3. The Rules – So Many Rules.   Lawyers and Courts operate under an almost absurd number of rules at any given time.  Civil lawyers for example, focus most attention on the Texas Rules of Civil Procedure, the Texas Civil Practices and Remedies Code and the Texas Rules of Evidence.   Those three legal rules/guidelines alone contain hundreds of rules that touch just about every aspect of litigation.  Beyond that are myriads of statutes that may apply to specific types of cases, and then you must combine that with the rules issued by the individual Court you are trying the case in (often called local rules).  These rules dictate how a case proceeds, what happens when (i.e., deadlines), what evidence can be considered, etc.  These rules will greatly impact what evidence is to be heard, what kind of damages can be awarded, etc.  In addition to the rules themselves, there are countless exceptions and nuances to the rules that also may come into play. 

4. No Money – No Win.   A lot of potential clients feel as though they have a strong set of facts that will certainly allow them to win a case.  And assuming they are correct, there is another factor to consider.  Can you collect any money if you do win?  Collecting judgments from Defendants without money is difficult, if not impossible.  Laws protect certain assets from seizure, there is always a possibility of bankruptcy being filed, and in the end, if they have no money, then you will not be able to collect any money.  Thus, you may go through an entire case and get a piece of paper signed by a Judge that says someone owes you money – but you cannot collect.  That slam dunk case just became a failure, NOT a victory.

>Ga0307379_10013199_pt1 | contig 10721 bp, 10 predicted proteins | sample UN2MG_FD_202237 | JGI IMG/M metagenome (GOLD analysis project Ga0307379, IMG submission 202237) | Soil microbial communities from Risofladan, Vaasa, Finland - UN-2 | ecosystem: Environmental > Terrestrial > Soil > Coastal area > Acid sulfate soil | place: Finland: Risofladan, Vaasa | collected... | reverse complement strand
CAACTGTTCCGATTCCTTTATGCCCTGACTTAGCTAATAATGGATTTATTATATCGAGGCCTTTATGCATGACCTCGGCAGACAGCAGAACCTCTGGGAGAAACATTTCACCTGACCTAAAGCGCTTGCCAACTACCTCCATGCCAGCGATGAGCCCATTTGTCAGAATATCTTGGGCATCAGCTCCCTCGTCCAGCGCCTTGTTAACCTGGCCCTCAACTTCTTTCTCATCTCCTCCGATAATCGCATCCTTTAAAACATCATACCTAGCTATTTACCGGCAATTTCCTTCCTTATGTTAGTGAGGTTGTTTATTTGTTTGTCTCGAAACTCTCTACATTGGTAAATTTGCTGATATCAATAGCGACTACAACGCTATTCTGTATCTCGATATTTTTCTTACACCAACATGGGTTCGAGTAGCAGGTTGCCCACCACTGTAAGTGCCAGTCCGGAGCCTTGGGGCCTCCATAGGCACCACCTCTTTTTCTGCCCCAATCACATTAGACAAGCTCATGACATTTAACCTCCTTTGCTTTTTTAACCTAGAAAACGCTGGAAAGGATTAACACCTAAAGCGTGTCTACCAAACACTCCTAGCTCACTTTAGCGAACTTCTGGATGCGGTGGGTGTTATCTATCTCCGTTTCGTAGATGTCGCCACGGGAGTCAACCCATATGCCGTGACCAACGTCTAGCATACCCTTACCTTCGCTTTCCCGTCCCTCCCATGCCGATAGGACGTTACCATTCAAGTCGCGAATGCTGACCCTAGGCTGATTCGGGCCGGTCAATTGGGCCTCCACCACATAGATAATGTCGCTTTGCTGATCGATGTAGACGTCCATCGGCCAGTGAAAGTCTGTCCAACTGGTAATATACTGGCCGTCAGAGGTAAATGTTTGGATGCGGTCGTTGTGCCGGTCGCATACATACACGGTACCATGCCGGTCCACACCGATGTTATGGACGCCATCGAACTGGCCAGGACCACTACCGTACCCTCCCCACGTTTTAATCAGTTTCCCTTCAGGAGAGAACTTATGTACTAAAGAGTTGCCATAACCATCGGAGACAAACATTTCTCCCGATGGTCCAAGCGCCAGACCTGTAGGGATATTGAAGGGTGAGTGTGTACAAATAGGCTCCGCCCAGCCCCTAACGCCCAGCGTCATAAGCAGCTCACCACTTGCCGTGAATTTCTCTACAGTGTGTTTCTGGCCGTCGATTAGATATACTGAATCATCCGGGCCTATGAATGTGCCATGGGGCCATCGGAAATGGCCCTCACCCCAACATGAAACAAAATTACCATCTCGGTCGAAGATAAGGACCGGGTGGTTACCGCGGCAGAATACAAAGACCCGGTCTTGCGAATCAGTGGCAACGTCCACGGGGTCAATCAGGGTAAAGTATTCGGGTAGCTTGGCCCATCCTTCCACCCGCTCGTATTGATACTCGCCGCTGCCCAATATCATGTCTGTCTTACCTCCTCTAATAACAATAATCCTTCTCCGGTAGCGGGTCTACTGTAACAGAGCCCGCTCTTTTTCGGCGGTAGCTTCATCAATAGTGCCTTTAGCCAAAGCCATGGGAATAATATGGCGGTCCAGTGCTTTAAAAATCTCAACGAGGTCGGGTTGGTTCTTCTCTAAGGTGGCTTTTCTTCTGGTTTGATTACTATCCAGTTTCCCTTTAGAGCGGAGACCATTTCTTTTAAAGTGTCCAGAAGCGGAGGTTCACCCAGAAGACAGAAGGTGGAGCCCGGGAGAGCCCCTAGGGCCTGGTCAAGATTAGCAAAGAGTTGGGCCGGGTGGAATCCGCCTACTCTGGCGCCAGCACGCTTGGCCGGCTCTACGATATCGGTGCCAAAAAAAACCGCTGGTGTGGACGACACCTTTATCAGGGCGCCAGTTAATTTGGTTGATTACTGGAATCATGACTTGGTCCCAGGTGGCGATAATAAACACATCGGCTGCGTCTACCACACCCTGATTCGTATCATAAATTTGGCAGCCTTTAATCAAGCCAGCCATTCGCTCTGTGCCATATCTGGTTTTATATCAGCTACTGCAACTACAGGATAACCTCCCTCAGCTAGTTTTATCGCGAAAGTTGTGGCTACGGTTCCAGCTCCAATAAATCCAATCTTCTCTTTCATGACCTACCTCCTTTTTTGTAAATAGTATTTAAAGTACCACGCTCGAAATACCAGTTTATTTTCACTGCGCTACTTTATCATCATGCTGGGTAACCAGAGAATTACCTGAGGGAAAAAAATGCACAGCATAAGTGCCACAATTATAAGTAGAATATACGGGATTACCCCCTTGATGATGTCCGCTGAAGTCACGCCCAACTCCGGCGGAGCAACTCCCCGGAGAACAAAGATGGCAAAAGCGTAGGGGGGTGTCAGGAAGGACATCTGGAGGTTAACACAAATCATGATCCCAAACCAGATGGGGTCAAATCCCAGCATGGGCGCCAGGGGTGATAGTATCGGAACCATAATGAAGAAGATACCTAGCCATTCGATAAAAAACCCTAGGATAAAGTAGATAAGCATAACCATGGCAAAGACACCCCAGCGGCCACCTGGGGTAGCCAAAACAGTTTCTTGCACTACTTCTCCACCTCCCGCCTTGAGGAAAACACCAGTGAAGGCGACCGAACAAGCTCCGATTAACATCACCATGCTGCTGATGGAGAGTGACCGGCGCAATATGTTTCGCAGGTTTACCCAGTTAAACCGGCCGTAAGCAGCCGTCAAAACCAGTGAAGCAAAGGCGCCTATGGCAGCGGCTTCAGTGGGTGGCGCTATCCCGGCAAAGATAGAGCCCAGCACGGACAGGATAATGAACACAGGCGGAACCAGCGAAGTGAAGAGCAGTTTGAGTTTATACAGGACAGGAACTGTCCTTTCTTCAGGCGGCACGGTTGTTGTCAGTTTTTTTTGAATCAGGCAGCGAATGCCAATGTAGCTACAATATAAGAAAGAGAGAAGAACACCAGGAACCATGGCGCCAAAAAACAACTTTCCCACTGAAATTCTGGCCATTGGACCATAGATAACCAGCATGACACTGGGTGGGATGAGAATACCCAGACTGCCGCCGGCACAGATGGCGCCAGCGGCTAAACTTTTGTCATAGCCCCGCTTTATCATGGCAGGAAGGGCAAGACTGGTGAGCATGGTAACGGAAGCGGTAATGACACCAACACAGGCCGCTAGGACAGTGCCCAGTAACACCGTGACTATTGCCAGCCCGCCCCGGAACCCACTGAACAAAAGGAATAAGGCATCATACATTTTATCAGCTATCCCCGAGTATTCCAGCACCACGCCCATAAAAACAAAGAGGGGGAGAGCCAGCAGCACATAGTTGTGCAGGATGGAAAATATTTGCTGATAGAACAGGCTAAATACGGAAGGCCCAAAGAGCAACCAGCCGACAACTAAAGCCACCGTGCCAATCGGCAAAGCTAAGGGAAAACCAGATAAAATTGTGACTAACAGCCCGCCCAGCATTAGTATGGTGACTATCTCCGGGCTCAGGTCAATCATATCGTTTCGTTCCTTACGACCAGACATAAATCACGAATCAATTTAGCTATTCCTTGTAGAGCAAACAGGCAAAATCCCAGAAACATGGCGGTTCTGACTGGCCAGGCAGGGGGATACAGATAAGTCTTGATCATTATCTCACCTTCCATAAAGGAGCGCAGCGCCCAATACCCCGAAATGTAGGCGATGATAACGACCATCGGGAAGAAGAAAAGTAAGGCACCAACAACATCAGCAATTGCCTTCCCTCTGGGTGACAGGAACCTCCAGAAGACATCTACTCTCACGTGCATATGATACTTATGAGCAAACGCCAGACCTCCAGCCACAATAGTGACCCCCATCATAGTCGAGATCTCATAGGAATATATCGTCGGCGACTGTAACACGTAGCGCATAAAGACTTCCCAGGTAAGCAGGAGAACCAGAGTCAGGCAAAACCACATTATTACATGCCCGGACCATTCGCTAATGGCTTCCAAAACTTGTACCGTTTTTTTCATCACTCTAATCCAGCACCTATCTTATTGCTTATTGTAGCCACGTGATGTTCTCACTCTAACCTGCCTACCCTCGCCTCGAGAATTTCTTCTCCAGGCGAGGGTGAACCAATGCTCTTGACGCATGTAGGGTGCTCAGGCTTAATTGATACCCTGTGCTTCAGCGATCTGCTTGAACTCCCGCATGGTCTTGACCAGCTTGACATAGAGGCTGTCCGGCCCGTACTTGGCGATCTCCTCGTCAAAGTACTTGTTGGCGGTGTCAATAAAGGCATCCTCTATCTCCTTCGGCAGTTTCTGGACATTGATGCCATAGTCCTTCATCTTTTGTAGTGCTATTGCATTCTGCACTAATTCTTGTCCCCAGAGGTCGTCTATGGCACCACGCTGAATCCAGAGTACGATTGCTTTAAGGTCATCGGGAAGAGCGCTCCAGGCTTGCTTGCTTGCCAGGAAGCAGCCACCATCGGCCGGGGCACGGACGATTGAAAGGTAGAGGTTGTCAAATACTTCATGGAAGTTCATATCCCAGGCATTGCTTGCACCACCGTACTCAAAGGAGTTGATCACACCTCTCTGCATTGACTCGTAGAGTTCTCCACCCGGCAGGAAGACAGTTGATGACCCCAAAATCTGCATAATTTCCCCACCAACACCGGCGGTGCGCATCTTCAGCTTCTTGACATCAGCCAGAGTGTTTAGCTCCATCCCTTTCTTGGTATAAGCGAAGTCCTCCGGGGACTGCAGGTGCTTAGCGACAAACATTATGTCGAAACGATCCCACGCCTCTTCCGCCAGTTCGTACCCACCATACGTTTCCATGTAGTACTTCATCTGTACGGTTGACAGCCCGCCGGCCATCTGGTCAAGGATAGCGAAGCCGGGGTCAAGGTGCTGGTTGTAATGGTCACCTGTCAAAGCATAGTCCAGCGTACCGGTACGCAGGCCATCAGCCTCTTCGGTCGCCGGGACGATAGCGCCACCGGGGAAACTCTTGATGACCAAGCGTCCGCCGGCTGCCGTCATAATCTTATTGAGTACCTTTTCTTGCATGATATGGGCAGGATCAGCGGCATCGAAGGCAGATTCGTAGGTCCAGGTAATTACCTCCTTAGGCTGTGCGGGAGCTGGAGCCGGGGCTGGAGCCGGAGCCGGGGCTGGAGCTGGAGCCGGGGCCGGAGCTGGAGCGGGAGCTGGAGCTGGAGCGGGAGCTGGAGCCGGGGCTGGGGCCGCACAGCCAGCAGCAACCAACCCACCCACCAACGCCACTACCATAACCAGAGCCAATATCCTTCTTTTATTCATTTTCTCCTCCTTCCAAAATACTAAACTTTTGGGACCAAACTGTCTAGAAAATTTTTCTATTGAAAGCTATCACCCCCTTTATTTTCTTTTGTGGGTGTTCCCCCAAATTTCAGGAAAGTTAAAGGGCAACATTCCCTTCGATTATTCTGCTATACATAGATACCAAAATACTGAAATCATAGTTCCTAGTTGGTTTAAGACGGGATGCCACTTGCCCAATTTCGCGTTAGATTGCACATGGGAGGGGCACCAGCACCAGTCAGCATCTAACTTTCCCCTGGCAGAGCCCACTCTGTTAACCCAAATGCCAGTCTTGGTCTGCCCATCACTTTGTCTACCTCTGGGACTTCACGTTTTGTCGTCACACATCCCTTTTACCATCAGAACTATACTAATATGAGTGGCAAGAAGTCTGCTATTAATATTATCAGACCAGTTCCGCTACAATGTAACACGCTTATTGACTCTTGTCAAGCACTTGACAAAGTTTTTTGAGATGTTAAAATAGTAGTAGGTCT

5. The Other Side.  I often find that when one thinks there is no way they can lose, the other party thinks the very same thing.  Both parties are failing to look at their cases from multiple perspectives.  What if someone doesn’t believe this one piece of evidence?  What if the Judge doesn’t allow me to play that recording at trial?  What if one of the jurors is just having a bad day and doesn’t take the time to look at all of the evidence?  You can bet the other party in the lawsuit is going to do its very best to ensure that you do not win and if you are overconfident, you may not be ready to properly address their defenses. 

These are just a few of the reasons why I do not believe in the “slam dunk” case. There is  an enormous difference between confidence and claiming to have a “slam dunk” case.  I am very confident in all of my cases, but I do not consider any case to be a victory until I can hand my client a check that they can take to the bank.  Until that time, a lawsuit is a field of land mines that you have to carefully navigate to get to the desired end result. 

In closing, before declaring your own case a “slam dunk” take a step back and really think about how others may see your case, how complete strangers (i.e., future jurors for your case) may view your case, and understand that there may be rules and procedures that limit your ability to present the evidence you want during your trial.  While confidence in your case is a positive, over confidence can render you vulnerable to losing.